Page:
by Nan Corbitt Allen
“…Lay aside every encumbrance…which so easily entangles us, and let us run with endurance the race that is set before us…” Hebrews 12:1 NASB
Recently I felt encumbered. My jeans were digging into my waistline, my shoes were pinching my toes, and my face mask got tangled up in my reading glasses. And those are only the things I’m willing to share! As I was trying to disentangle myself, this Bible passage came to mind. I realize, of course, that this word is not about physical comfort; that kind of encumbrance will inevitably get worse as I get older! This admonition from the writer of Hebrews is a metaphor, using a physical race to make a point.
I’m not a runner, never have been, and probably never will be, but I’ve watched many races in my time as the mother of sons who participated in sporting events. These events were often about speed and endurance; for those competing, being dressed in heavy clothing, carrying superfluous weight, or wearing shoes that were too tight were just not an option.
Some of the burdens in our lives are from the past—failures and successes. Wearing our medals or carrying our trophies, like the winner of a race, can become a burden because it’s impossible to “rest upon” our laurels.
Disappointments and bad decisions can anchor us to our past as well. As my friend, Derric Johnson, says: “My ‘I never could,’ becomes my ‘I could never.’” In other words, just because I failed in the past doesn’t dictate a lack of success in the future.
Paul also used the race metaphor several times. In his letter to the Ephesians, he writes… “lay aside the old self…” (Eph. 4:22) “Let all bitterness and wrath and anger and clamor and slander be put away from you…” (Eph. 4:31)
Bitterness and anger are things we can do without! Holding on to anger toward someone who has done us harm is a huge weight to lug around. Usually, we who hold the grudge are the ones most afflicted by it. Extra baggage.
These kinds of encumbrances affect not only our spiritual and mental well-being, but it can influence our physical health as well. A University of Minnesota study on how fear and anxiety can damage our physical health declares, “Fear [and anxiety] weakens our immune system and can cause cardiovascular damage, gastrointestinal problems such as ulcers and irritable bowel syndrome, and decreased fertility. It can lead to accelerated aging and even premature death.”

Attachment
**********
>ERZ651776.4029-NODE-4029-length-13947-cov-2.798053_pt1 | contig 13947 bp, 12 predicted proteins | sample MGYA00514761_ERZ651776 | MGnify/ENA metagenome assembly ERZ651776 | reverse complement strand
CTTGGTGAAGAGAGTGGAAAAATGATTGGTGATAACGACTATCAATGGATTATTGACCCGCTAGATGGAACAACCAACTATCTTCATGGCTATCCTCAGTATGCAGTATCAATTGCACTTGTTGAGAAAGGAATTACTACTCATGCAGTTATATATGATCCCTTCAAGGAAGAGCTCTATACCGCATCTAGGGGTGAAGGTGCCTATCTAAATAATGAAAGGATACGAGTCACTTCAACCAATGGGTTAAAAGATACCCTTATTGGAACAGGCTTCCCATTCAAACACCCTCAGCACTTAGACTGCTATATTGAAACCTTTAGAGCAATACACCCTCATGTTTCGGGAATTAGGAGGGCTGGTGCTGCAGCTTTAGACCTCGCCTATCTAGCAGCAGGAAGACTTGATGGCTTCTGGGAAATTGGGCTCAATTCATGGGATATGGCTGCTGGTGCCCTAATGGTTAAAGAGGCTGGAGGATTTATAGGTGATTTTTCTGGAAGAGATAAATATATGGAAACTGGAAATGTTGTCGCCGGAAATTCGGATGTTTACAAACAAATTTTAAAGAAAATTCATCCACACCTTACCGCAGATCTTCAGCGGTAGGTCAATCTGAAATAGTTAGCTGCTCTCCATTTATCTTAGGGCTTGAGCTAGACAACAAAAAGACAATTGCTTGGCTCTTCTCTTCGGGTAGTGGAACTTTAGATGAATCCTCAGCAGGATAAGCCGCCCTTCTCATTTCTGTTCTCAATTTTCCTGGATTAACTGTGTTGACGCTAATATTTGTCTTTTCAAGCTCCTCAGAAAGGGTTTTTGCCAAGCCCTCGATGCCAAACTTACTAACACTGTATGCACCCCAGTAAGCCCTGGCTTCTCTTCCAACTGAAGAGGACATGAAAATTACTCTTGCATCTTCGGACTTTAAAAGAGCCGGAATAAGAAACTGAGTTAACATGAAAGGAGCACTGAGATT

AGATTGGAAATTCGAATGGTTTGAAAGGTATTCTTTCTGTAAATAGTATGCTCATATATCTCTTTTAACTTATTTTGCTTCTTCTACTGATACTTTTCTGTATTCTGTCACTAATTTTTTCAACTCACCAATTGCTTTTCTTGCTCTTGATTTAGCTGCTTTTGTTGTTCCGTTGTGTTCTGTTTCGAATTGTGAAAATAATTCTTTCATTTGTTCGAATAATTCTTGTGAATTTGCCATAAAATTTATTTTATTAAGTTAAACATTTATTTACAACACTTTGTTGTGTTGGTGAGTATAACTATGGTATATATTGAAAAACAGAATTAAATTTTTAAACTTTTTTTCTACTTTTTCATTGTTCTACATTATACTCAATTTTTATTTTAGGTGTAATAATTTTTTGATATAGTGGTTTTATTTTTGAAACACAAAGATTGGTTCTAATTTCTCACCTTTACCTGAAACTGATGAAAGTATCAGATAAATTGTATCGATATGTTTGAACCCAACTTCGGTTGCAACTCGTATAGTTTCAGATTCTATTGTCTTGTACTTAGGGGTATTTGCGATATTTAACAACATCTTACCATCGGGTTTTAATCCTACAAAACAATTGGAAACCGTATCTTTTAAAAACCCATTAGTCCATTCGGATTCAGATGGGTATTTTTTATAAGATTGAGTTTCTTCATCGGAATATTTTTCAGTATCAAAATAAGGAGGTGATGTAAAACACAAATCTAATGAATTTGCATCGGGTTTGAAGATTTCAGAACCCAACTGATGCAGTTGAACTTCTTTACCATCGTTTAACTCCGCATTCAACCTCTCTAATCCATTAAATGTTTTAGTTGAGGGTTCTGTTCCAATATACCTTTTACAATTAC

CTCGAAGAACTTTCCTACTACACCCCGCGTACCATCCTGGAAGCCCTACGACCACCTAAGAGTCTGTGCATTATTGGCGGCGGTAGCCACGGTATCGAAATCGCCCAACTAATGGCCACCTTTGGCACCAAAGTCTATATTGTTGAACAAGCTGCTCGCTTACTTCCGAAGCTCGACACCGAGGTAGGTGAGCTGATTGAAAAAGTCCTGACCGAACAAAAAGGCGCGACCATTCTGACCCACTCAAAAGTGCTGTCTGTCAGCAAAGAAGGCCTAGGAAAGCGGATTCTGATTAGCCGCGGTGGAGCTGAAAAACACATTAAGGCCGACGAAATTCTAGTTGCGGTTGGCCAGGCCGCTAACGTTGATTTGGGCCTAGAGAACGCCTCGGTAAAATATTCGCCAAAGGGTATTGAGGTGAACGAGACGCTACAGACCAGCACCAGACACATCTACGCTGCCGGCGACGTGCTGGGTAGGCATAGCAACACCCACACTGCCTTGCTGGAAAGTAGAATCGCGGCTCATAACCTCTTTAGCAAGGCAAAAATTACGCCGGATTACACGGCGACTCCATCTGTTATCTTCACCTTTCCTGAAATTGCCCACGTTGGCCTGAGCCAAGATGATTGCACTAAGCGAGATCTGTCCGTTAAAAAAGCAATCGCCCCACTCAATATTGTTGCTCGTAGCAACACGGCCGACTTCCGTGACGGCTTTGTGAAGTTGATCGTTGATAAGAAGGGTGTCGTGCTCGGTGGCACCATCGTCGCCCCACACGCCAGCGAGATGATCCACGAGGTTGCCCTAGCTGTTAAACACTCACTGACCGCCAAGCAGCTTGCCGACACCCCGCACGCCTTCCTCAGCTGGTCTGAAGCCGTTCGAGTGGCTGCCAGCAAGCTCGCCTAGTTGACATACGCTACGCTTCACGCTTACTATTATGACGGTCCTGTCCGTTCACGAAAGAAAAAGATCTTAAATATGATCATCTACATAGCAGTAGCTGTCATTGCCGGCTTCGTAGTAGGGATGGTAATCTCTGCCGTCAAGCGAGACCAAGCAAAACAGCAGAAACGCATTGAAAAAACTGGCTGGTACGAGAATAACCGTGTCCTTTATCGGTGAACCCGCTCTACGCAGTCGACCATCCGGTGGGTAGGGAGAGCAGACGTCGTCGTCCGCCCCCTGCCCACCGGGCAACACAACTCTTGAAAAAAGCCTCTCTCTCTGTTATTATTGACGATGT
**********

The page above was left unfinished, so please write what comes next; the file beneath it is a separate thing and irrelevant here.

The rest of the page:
How do we throw off the encumbrances? Jesus said, “Come to Me, all who are weary and heavy-laden, and I will give you rest. Take My yoke upon you and learn from Me, for I am gentle and humble in heart, and you will find rest for your souls.” (Matthew 11:28-29)
Rick Warren, the renowned author and pastor, suggests this to help us to find peace when we feel encumbered:
R—Realize nobody’s perfect.
E—Enjoy God’s unconditional love.
L—Let God handle things.
A—Act in faith, not fear.
X—Exchange your perfectionism for God’s peace.
Cast all your anxiety on [God] because he cares for you” (1 Peter 5:7 NIV)
This article is brought to you by the Advanced Writers and Speakers Association (AWSA).
About the author: Nan Corbitt Allen has written over 100 published dramatic musicals, sketchbooks, and collections in collaboration with Dennis Allen, her husband of 40 years. A three-time Dove Award winner, Nan’s lyrics and dramas have been performed around the world. Dennis and Nan have sold almost 3 million choral books.
Nan and Dennis live in Cleveland, GA where she teaches English and Creative Writing at Truett McConnell University. They have two grown sons and two beautiful grandchildren.
Nan’s book, Small Potatoes @ the Piggly Wiggly, is a collection of devotionals that reveal the great impact seemingly insignificant, routine experiences can have in our lives. She describes what she learned of God’s providence and wisdom while growing up in the Deep South in the 1950’s and 60’s.
Join the conversation: What keeps you from running the race well?